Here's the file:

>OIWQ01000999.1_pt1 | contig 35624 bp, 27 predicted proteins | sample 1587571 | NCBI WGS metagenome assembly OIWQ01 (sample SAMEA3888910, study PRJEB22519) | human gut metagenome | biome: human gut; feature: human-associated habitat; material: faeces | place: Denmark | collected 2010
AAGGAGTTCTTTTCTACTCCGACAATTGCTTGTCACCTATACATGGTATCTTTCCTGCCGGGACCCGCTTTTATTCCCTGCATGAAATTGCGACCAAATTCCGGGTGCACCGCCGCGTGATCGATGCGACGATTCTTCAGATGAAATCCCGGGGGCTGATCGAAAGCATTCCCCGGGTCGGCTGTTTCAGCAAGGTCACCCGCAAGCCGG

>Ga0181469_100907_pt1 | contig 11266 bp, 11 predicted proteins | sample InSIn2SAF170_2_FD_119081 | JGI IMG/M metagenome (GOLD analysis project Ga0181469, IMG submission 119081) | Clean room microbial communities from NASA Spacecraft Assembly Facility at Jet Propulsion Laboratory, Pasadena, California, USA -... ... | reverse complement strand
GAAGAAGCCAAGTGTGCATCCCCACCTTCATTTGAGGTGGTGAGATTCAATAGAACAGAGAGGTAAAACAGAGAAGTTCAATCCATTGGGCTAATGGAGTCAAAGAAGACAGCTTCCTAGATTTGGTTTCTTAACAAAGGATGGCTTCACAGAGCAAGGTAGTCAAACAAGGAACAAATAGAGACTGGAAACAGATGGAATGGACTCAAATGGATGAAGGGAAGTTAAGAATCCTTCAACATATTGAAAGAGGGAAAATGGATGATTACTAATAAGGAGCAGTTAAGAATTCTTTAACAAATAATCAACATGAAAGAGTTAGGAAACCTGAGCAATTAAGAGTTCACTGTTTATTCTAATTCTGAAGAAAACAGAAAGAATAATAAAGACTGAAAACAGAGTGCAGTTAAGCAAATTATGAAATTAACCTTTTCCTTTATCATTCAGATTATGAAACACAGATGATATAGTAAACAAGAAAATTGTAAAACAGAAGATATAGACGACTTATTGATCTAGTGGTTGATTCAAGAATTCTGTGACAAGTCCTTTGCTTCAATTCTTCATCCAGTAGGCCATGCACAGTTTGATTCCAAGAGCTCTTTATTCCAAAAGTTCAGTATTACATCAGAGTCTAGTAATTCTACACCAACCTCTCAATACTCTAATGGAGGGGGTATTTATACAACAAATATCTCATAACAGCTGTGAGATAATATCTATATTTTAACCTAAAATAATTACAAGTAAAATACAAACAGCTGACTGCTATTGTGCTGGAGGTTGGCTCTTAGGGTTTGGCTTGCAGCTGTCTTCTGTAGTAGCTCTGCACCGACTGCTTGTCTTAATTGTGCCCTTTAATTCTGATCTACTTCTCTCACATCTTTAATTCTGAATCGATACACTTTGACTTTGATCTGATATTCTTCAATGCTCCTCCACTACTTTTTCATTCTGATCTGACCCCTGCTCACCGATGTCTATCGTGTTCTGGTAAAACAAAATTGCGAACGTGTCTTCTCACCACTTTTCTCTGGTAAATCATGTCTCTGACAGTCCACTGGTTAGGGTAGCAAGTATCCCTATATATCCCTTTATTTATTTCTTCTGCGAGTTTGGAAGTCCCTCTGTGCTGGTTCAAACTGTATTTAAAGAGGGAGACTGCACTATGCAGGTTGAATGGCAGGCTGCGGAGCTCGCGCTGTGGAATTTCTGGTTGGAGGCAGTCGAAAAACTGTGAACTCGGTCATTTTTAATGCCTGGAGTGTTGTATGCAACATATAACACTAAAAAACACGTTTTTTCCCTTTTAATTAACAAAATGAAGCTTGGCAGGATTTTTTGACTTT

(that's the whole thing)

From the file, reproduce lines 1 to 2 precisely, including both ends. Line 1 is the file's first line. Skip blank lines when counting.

>OIWQ01000999.1_pt1 | contig 35624 bp, 27 predicted proteins | sample 1587571 | NCBI WGS metagenome assembly OIWQ01 (sample SAMEA3888910, study PRJEB22519) | human gut metagenome | biome: human gut; feature: human-associated habitat; material: faeces | place: Denmark | collected 2010
AAGGAGTTCTTTTCTACTCCGACAATTGCTTGTCACCTATACATGGTATCTTTCCTGCCGGGACCCGCTTTTATTCCCTGCATGAAATTGCGACCAAATTCCGGGTGCACCGCCGCGTGATCGATGCGACGATTCTTCAGATGAAATCCCGGGGGCTGATCGAAAGCATTCCCCGGGTCGGCTGTTTCAGCAAGGTCACCCGCAAGCCGG